Woman getting ultrasound


By: Za’nyah Muhammad

Who do I trust? Will I leave here ok? Will I be treated fairly? Can you please speak to me with care and respect? Will my child be taken from me? Will my pain be discounted? All of these questions and many more run through the mind of a black woman or black mother when faced with a simple hospital visit. Black women have long been the victims of healthcare negligence and inequality, especially during childbirth. What should be one of the happiest moments is all too often filled with unbearable sorrow for many black families. Black mothers are three times more likely to die during or after childbirth when compared to our white counterparts. Historically black women's bodies have been objectified, hypersexualized, and our pain put on display for the world to see. In my research as a young black woman, I have found that we have had to continuously pick ourselves up, brush ourselves off, put on a strong face, and move forward. But this should not be the case when it comes to those who take a vow to heal. Doctors. Henrietta Lacks is just one example of the ill-treatment of a black woman at the hands of the doctors and scientists. Mrs. Lacks’s cells have long been known to scientists, but the ethical controversy surrounding these cells made them world-famous. Henrietta Lacks, a 31-year-old mother of five, died of cervical cancer on October 4, 1951. While her illness was a tragedy for her family, for the world of medical research, and beyond for every one of us on the planet, it was a miracle. Lacks' cells, which were surgically taken from her tumor before she died, have been responsible for some of the most significant medical breakthroughs. Polio vaccine, chemotherapy, cloning, genetic mapping, and IVF - these health milestones and many more have come down to the life and death of a young mother. Since 1951, HeLa cells have been wiped out by radiation and tested with countless drugs. And all of this and much much more has led to hundreds of thousands of ideas and new knowledge that helped shape the development of medicine. And HeLa cells are still very plentiful these days. One researcher has estimated that if you lined them up, they would orbit the planet at least three times! Journalist Rebecca Skloot along with Henrietta’s daughter, Deborah Lacks discovered puts the American healthcare system and beyond in the hot seat of scientists worldwide who rely on patients' goodwill but fail to communicate effectively. What they discovered was that while Lacks' cells were changing the face of modern medicine, not only were her husband and children ignorant about them, but they also lacked proper medical care. What surprises most people the most is that Henrietta's cells were taken without her knowledge and consent. There is much to fret about in the medical ethics of this era. And the exploitation of Henrietta Lacks is just a small part of a larger story of immorality fueled by racism. But the anger and distrust generated by the situation can be particularly damaging especially to the black families experiencing it. There are many sins in the healthcare system. Racism, deception, exploitation, and injustice spread throughout research and treatment. Black women face health risks from discrimination, both from health professionals who do not take their concerns seriously and from biological wear and tear caused by chronic stress. In the context of life, it is undeniable that minority groups are affected by racism and discrimination in the healthcare system. The life context includes racism, discrimination, poverty, homelessness, incarceration, intimate partner violence, stigma, and trauma. Black women often lack integrated health services to address these issues, and at the same time, their needs are often ignored by their health care providers, meaning they do not receive the treatment they need. When comparing blacks and whites, there are many health inequalities, such as maternal mortality, infant mortality, heart disease, diabetes, cancer, and other ailments. Economic hardship, educational disparity, and a lack of access to health care are social issues limiting a person's capacity to live a healthy and productive life. For people in American society who experience racism and inequality in their daily lives and throughout their lives, the impact of social factors on health is most severe. Some believe that individual and systemic variables can never work together, to them I suggest taking a look at the implied prejudices that are to blame for racial inequalities in health. Undocumented immigrants and documented immigrants who have been in the nation for less than five years are unable to obtain public health insurance according to US rules and regulations. Residential areas are still incredibly divided. We have a two-tiered healthcare system where individuals with private insurance receive excellent care while those without receive average care. A broad number of structural variables cause people of color to be sicker than white people and receive inferior care. Suppose hidden racial prejudices among healthcare practitioners contribute to increased morbidity and death among people of color. In that case, we must acknowledge that persons with implicit biases practice medicine within and alongside institutions that harm people of color's health. Few Steps We Can Take Immediately That Will Meaningfully Impact This ●Recruiting more black students into the healthcare field. Black representation in the field could change much of the outcome. It would also build trust and understanding amongst the black community. ●Mandate anti-racism and unconscious bias training. ●Data on Black moms' health outcomes should be tracked and published. ●The National Institutes of Health (NIH) and the Food and Drug Administration (FDA) in the United States should revise their regulations to address the underlying causes behind Black women's poor involvement in clinical trials and volunteer research. ●Greater research money should be devoted to illnesses that disproportionately affect black women. When it comes to protecting black women, we should all be LOUD. Speak out. This world needs black women, and we need black mothers. Black women should never be fearful of the institutions set in place to protect and care for all. What has been a historical abomination should not prevail in our future. References 1.https://www.liebertpub.com/#:~:text=Although%2C%20on%20average%2C%20Black%20women ,morbidities%2C%20obesity%2C%20and%20stress. 2.https://www.npr.org/sections/health-shots/2021/05/28/996603360/trying-to-avoid-racist-healt h-care-black-women-seek-out-black-obstetricians 3.https://www.endofound.org/the-disparities-in-healthcare-for-black-women 4.https://www.abc.net.au/news/2021-11-17/stuff-the-british-stole-sarah-baartman-south-africa-l ondon/100568276 5.https://www.youtube.com/watch?v=fd9NITWpcp0 6.https://www.bcg.com/publications/2020/innovation-data-1 7.https://www.jefferson.edu/content/dam/tju/StudentLife/humanities/10-28medica_bondage2.p df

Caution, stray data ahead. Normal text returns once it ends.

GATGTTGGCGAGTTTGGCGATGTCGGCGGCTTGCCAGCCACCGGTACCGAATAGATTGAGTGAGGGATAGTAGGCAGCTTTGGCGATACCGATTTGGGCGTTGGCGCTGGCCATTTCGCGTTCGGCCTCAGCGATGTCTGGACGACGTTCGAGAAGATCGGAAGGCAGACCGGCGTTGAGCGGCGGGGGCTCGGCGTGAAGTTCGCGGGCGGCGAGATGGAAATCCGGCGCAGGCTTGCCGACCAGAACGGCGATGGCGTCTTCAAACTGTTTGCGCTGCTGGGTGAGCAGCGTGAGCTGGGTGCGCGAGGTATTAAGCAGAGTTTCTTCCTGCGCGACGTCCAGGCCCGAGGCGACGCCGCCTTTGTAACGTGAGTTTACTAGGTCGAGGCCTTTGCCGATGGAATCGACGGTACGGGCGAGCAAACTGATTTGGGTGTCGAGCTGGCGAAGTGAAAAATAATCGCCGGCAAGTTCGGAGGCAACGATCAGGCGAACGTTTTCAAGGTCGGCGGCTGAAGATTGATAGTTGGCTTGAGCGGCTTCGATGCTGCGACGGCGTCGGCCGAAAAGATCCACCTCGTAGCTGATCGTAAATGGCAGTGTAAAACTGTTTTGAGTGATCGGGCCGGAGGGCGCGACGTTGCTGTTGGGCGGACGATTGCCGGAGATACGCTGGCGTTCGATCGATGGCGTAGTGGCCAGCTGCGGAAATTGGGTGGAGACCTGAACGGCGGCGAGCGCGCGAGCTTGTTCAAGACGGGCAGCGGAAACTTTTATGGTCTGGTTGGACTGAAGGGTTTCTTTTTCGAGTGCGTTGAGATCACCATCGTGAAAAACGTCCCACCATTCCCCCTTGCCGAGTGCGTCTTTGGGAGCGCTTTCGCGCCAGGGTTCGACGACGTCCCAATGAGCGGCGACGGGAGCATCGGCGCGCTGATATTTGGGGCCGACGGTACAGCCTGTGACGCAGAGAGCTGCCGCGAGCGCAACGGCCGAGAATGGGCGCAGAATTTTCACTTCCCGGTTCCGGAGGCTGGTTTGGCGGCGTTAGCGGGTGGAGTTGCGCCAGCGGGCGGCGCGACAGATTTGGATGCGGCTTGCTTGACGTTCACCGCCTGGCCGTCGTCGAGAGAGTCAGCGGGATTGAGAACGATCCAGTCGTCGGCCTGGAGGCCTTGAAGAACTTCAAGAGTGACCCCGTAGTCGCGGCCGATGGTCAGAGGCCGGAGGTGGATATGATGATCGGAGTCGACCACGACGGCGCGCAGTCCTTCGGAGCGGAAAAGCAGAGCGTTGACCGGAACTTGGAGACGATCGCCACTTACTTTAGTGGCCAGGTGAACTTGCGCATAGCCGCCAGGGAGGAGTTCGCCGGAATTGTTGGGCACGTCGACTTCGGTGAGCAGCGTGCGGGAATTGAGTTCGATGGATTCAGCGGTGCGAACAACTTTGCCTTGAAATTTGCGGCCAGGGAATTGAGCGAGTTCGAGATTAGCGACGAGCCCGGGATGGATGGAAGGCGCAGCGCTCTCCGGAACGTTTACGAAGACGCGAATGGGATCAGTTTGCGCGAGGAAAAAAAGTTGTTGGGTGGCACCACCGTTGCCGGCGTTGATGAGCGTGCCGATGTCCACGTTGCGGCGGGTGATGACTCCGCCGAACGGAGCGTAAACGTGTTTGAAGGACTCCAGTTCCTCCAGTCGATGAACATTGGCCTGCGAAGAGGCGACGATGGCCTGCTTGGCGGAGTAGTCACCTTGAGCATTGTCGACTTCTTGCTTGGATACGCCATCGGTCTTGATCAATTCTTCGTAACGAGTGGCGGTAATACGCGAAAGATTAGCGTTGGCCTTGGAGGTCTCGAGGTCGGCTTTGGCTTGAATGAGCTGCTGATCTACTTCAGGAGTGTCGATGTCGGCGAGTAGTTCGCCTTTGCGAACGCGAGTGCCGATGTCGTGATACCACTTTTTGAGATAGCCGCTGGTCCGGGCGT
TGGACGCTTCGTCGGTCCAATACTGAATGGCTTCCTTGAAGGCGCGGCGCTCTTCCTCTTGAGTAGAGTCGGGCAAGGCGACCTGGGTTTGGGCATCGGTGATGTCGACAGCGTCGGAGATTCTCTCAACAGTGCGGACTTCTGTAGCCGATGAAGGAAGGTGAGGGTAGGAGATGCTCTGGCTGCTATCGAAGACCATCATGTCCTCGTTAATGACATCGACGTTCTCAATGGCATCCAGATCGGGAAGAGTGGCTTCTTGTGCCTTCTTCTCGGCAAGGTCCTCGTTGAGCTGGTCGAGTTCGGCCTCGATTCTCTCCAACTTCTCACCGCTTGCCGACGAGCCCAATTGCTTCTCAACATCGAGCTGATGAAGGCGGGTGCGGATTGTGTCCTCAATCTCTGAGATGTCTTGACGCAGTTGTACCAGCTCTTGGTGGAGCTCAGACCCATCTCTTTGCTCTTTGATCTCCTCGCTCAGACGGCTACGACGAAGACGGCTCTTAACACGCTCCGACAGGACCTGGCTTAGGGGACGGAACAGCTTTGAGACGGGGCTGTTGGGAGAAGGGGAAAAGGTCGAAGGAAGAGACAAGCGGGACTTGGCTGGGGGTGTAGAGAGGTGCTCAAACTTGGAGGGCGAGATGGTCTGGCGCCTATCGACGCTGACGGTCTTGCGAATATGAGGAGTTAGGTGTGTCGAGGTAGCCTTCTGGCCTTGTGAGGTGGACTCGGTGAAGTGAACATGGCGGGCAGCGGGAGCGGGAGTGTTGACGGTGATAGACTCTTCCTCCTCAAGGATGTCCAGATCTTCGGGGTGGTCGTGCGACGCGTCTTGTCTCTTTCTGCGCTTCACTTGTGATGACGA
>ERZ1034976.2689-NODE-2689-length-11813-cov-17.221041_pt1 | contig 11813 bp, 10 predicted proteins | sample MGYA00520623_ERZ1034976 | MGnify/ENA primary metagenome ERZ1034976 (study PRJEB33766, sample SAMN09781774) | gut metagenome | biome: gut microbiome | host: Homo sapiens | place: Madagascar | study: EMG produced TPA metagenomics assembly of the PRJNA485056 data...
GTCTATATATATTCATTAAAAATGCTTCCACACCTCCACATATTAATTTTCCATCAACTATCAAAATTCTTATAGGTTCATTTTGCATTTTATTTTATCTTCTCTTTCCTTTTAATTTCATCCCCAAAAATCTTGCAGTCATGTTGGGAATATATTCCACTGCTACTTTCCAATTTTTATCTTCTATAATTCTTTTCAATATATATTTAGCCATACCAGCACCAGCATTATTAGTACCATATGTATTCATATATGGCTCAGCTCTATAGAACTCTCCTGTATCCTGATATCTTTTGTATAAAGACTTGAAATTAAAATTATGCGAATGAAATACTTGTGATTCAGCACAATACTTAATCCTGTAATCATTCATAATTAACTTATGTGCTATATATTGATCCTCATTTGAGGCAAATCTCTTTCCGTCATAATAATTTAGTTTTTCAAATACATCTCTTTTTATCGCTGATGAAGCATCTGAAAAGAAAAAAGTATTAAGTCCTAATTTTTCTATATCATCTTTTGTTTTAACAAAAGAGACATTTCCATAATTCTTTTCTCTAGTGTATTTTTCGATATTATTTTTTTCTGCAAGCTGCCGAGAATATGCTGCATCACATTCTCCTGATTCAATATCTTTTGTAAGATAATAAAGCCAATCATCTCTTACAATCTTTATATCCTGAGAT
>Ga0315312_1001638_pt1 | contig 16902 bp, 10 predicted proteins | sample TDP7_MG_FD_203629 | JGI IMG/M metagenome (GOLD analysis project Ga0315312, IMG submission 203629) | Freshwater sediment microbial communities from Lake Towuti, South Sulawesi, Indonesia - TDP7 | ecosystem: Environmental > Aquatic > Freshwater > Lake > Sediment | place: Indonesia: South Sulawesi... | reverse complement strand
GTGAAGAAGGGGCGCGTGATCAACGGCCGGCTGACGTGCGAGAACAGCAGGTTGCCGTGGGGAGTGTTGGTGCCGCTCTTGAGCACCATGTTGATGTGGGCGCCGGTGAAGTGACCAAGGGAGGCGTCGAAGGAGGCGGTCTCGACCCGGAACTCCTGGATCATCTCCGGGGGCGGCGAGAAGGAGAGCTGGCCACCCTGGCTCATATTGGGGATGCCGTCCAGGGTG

Za'nyah is a home-schooled 10th grader who just started Cosmetology classes at the Coshocton County Career Field. She won the Equal Justice Initiative (EJI) Spring 2022 racial justice essay contest with her essay "Discrimination Toward Black Women in Healthcare." 

Za'nyah Muhammad


November Board Meeting Keynote

Tammy Simkins

ERA: A Woman's Journey

Tammy Simkins became an advocate for the 1972 Equal Rights Amendment (E.R.A.) in 2012 when she learned of its unfinished status at Ohio University. Ever since, she worked for ratification through the 3 State Strategy.

She co-authored and coordinated the successful “We The People” 2013 E.R.A. White House Petition which officially put the Obama Administration on the record as a supporter of the E.R.A. and brought grassroots E.R.A. advocates together–especially through social media. She co-founded ERA Action in 2013, co-hosts The Call: A Program to Pass The ERA, and chairs the League of Women Voters of Chillicothe/Ross County’s ERA Committee.

Tammy graduated from Ohio University with a B.S. in Political Science and Gender Issues and an Undergraduate Certificate in Women and Gender Studies in 2013  (she earned an Associate of Arts with a Humanities emphasis in 2011) and was presented with the Ohio University-Chillicothe Heritage Day Award for her work on the E.R.A. the same year.

In 2022, Tammy founded Widows’ Walk in honor of her late husband, Tom, with whom she shares three daughters, a grandson, and two granddaughters. It is for their future, and the future of all Americans, she works to ensure the E.R.A. becomes the 28th Amendment.

Highlights of the August State Board Meeting
Click on a picture to see more.

To play, press and hold the enter key. To stop, release the enter key.

press to zoom
press to zoom
press to zoom
press to zoom
press to zoom
press to zoom
press to zoom
press to zoom

Upcoming Events

  • Leadership
    Sat, Apr 22
    Location is TBD
    Apr 22, 2023, 9:00 AM
    Location is TBD
    Save The Date! 2023-2024 Leadership 2022-2023 Legislative Platform Individual Development & Young Careerist Competition

Contact BPW OHIO

Thanks for submitting!